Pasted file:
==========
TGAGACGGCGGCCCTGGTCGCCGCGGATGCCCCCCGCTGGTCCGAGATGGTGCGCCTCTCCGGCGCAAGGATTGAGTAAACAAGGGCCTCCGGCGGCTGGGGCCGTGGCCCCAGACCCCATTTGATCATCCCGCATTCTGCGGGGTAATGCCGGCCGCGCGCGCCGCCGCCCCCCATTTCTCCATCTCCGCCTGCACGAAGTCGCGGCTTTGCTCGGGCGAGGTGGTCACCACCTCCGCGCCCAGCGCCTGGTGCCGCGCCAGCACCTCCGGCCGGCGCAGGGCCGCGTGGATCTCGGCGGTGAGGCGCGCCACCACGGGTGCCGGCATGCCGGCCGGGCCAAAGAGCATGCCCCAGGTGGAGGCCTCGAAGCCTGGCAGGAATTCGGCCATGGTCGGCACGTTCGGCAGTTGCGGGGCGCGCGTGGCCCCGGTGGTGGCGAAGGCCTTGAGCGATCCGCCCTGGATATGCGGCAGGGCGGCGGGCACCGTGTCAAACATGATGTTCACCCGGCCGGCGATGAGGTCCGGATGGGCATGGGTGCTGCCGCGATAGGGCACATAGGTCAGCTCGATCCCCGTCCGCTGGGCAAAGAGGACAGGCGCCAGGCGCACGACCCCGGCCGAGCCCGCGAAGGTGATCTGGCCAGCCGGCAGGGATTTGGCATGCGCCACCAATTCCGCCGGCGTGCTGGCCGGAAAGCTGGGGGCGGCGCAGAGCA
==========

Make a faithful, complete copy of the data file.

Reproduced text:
TGAGACGGCGGCCCTGGTCGCCGCGGATGCCCCCCGCTGGTCCGAGATGGTGCGCCTCTCCGGCGCAAGGATTGAGTAAACAAGGGCCTCCGGCGGCTGGGGCCGTGGCCCCAGACCCCATTTGATCATCCCGCATTCTGCGGGGTAATGCCGGCCGCGCGCGCCGCCGCCCCCCATTTCTCCATCTCCGCCTGCACGAAGTCGCGGCTTTGCTCGGGCGAGGTGGTCACCACCTCCGCGCCCAGCGCCTGGTGCCGCGCCAGCACCTCCGGCCGGCGCAGGGCCGCGTGGATCTCGGCGGTGAGGCGCGCCACCACGGGTGCCGGCATGCCGGCCGGGCCAAAGAGCATGCCCCAGGTGGAGGCCTCGAAGCCTGGCAGGAATTCGGCCATGGTCGGCACGTTCGGCAGTTGCGGGGCGCGCGTGGCCCCGGTGGTGGCGAAGGCCTTGAGCGATCCGCCCTGGATATGCGGCAGGGCGGCGGGCACCGTGTCAAACATGATGTTCACCCGGCCGGCGATGAGGTCCGGATGGGCATGGGTGCTGCCGCGATAGGGCACATAGGTCAGCTCGATCCCCGTCCGCTGGGCAAAGAGGACAGGCGCCAGGCGCACGACCCCGGCCGAGCCCGCGAAGGTGATCTGGCCAGCCGGCAGGGATTTGGCATGCGCCACCAATTCCGCCGGCGTGCTGGCCGGAAAGCTGGGGGCGGCGCAGAGCA